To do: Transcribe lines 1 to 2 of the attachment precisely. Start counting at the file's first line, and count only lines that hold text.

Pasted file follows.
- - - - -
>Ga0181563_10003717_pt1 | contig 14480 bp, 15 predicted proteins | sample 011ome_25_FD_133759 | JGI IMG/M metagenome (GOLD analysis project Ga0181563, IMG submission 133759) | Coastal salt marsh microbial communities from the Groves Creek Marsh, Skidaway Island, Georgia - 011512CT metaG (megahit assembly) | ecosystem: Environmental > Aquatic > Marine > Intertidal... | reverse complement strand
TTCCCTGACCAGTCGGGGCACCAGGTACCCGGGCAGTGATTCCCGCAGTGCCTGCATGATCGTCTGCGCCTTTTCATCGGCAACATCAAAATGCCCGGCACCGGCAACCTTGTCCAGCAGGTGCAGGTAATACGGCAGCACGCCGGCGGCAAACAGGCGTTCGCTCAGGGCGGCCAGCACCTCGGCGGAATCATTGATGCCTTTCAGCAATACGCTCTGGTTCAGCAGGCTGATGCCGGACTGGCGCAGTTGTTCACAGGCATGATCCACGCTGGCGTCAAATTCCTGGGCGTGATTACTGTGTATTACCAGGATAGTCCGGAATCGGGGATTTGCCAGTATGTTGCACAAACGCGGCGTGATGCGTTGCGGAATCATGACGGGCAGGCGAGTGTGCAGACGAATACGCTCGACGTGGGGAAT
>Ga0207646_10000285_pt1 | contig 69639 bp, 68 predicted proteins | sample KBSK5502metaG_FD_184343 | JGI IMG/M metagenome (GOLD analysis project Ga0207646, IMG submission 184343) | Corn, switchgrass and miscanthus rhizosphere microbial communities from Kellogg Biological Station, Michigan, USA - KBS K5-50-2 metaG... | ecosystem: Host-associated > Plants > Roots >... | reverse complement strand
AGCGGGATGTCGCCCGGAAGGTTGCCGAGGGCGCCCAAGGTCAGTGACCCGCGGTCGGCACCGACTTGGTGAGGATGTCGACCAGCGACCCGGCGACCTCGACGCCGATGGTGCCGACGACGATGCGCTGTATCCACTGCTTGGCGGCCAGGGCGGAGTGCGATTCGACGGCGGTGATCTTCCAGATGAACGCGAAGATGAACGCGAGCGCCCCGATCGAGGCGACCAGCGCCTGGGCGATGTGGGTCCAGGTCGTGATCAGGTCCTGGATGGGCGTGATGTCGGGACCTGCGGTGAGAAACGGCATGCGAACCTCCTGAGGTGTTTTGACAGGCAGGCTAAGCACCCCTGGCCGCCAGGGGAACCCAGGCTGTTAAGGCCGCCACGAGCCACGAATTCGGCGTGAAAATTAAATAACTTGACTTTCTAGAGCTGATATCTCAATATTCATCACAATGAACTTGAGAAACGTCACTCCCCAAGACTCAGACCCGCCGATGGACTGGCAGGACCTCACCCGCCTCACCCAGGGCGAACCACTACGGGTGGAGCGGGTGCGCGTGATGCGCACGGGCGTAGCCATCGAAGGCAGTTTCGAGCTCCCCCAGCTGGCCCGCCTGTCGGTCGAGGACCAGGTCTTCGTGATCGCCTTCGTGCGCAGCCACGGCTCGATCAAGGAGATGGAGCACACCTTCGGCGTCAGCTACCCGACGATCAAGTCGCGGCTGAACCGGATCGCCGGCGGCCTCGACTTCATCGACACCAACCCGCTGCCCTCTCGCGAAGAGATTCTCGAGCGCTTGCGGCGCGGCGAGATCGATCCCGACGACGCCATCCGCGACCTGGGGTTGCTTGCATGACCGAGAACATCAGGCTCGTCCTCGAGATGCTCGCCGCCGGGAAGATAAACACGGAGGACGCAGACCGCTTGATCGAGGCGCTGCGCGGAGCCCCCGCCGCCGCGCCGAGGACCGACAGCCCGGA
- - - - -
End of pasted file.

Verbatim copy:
>Ga0181563_10003717_pt1 | contig 14480 bp, 15 predicted proteins | sample 011ome_25_FD_133759 | JGI IMG/M metagenome (GOLD analysis project Ga0181563, IMG submission 133759) | Coastal salt marsh microbial communities from the Groves Creek Marsh, Skidaway Island, Georgia - 011512CT metaG (megahit assembly) | ecosystem: Environmental > Aquatic > Marine > Intertidal... | reverse complement strand
TTCCCTGACCAGTCGGGGCACCAGGTACCCGGGCAGTGATTCCCGCAGTGCCTGCATGATCGTCTGCGCCTTTTCATCGGCAACATCAAAATGCCCGGCACCGGCAACCTTGTCCAGCAGGTGCAGGTAATACGGCAGCACGCCGGCGGCAAACAGGCGTTCGCTCAGGGCGGCCAGCACCTCGGCGGAATCATTGATGCCTTTCAGCAATACGCTCTGGTTCAGCAGGCTGATGCCGGACTGGCGCAGTTGTTCACAGGCATGATCCACGCTGGCGTCAAATTCCTGGGCGTGATTACTGTGTATTACCAGGATAGTCCGGAATCGGGGATTTGCCAGTATGTTGCACAAACGCGGCGTGATGCGTTGCGGAATCATGACGGGCAGGCGAGTGTGCAGACGAATACGCTCGACGTGGGGAAT